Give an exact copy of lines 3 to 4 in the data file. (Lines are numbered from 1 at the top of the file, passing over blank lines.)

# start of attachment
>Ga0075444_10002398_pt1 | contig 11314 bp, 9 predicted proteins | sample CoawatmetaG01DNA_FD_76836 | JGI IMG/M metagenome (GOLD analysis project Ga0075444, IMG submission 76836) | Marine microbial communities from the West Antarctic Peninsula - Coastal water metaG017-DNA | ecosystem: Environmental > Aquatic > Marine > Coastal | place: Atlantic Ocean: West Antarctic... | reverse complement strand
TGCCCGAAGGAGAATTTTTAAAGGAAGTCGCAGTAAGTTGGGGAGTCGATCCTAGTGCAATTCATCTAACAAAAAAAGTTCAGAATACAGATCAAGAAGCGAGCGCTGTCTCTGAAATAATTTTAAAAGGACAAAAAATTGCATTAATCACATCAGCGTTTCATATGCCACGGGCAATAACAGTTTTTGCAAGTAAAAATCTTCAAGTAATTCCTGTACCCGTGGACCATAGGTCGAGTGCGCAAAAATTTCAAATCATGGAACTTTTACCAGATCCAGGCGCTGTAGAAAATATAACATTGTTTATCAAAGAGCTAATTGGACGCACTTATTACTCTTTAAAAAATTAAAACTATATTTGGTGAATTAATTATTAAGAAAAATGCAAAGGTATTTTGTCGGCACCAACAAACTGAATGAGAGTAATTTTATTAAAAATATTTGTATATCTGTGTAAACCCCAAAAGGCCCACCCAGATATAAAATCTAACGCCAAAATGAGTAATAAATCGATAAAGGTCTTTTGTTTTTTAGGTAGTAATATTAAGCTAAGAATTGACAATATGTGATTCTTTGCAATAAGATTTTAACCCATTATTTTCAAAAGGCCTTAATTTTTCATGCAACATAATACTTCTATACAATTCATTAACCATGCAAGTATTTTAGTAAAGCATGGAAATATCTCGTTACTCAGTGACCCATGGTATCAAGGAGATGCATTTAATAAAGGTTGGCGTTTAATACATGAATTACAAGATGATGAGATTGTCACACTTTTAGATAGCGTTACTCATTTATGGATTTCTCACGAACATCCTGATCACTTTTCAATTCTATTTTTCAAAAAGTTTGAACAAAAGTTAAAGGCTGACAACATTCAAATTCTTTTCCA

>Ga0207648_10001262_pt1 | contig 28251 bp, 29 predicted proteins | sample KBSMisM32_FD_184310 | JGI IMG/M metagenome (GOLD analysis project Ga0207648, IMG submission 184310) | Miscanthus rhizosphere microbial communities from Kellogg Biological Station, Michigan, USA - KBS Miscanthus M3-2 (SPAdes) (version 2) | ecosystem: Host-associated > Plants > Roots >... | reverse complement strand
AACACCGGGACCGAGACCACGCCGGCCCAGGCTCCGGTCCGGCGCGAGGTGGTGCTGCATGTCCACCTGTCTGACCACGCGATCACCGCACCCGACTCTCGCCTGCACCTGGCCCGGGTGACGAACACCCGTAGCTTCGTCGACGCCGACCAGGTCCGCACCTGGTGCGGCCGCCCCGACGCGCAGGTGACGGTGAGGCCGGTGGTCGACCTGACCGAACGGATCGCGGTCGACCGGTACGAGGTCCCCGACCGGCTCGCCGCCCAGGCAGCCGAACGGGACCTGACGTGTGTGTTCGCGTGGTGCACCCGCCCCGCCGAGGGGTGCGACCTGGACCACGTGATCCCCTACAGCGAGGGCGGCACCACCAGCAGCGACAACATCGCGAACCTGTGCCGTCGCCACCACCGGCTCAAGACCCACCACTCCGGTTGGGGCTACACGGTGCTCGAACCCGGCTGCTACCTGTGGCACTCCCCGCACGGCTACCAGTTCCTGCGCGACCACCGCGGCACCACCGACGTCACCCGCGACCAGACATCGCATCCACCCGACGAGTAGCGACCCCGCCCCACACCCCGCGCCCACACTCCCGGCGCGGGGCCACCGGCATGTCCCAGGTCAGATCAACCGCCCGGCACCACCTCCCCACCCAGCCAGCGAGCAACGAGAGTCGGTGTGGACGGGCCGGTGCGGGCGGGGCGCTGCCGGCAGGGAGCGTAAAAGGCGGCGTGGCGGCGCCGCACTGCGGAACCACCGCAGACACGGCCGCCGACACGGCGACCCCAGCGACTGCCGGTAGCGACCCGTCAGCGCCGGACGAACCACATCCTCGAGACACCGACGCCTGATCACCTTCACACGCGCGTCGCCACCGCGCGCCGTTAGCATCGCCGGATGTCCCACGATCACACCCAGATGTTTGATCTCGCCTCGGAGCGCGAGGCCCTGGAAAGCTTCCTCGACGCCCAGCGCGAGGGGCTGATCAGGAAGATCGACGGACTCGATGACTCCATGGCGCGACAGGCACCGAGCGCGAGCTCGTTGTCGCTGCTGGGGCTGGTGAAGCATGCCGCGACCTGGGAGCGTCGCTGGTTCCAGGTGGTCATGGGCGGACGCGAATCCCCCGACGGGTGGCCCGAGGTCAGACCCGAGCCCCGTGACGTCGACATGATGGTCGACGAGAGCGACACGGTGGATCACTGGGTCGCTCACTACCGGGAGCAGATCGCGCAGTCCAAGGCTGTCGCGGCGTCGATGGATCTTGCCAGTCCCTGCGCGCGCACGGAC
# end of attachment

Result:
>Ga0207648_10001262_pt1 | contig 28251 bp, 29 predicted proteins | sample KBSMisM32_FD_184310 | JGI IMG/M metagenome (GOLD analysis project Ga0207648, IMG submission 184310) | Miscanthus rhizosphere microbial communities from Kellogg Biological Station, Michigan, USA - KBS Miscanthus M3-2 (SPAdes) (version 2) | ecosystem: Host-associated > Plants > Roots >... | reverse complement strand
AACACCGGGACCGAGACCACGCCGGCCCAGGCTCCGGTCCGGCGCGAGGTGGTGCTGCATGTCCACCTGTCTGACCACGCGATCACCGCACCCGACTCTCGCCTGCACCTGGCCCGGGTGACGAACACCCGTAGCTTCGTCGACGCCGACCAGGTCCGCACCTGGTGCGGCCGCCCCGACGCGCAGGTGACGGTGAGGCCGGTGGTCGACCTGACCGAACGGATCGCGGTCGACCGGTACGAGGTCCCCGACCGGCTCGCCGCCCAGGCAGCCGAACGGGACCTGACGTGTGTGTTCGCGTGGTGCACCCGCCCCGCCGAGGGGTGCGACCTGGACCACGTGATCCCCTACAGCGAGGGCGGCACCACCAGCAGCGACAACATCGCGAACCTGTGCCGTCGCCACCACCGGCTCAAGACCCACCACTCCGGTTGGGGCTACACGGTGCTCGAACCCGGCTGCTACCTGTGGCACTCCCCGCACGGCTACCAGTTCCTGCGCGACCACCGCGGCACCACCGACGTCACCCGCGACCAGACATCGCATCCACCCGACGAGTAGCGACCCCGCCCCACACCCCGCGCCCACACTCCCGGCGCGGGGCCACCGGCATGTCCCAGGTCAGATCAACCGCCCGGCACCACCTCCCCACCCAGCCAGCGAGCAACGAGAGTCGGTGTGGACGGGCCGGTGCGGGCGGGGCGCTGCCGGCAGGGAGCGTAAAAGGCGGCGTGGCGGCGCCGCACTGCGGAACCACCGCAGACACGGCCGCCGACACGGCGACCCCAGCGACTGCCGGTAGCGACCCGTCAGCGCCGGACGAACCACATCCTCGAGACACCGACGCCTGATCACCTTCACACGCGCGTCGCCACCGCGCGCCGTTAGCATCGCCGGATGTCCCACGATCACACCCAGATGTTTGATCTCGCCTCGGAGCGCGAGGCCCTGGAAAGCTTCCTCGACGCCCAGCGCGAGGGGCTGATCAGGAAGATCGACGGACTCGATGACTCCATGGCGCGACAGGCACCGAGCGCGAGCTCGTTGTCGCTGCTGGGGCTGGTGAAGCATGCCGCGACCTGGGAGCGTCGCTGGTTCCAGGTGGTCATGGGCGGACGCGAATCCCCCGACGGGTGGCCCGAGGTCAGACCCGAGCCCCGTGACGTCGACATGATGGTCGACGAGAGCGACACGGTGGATCACTGGGTCGCTCACTACCGGGAGCAGATCGCGCAGTCCAAGGCTGTCGCGGCGTCGATGGATCTTGCCAGTCCCTGCGCGCGCACGGAC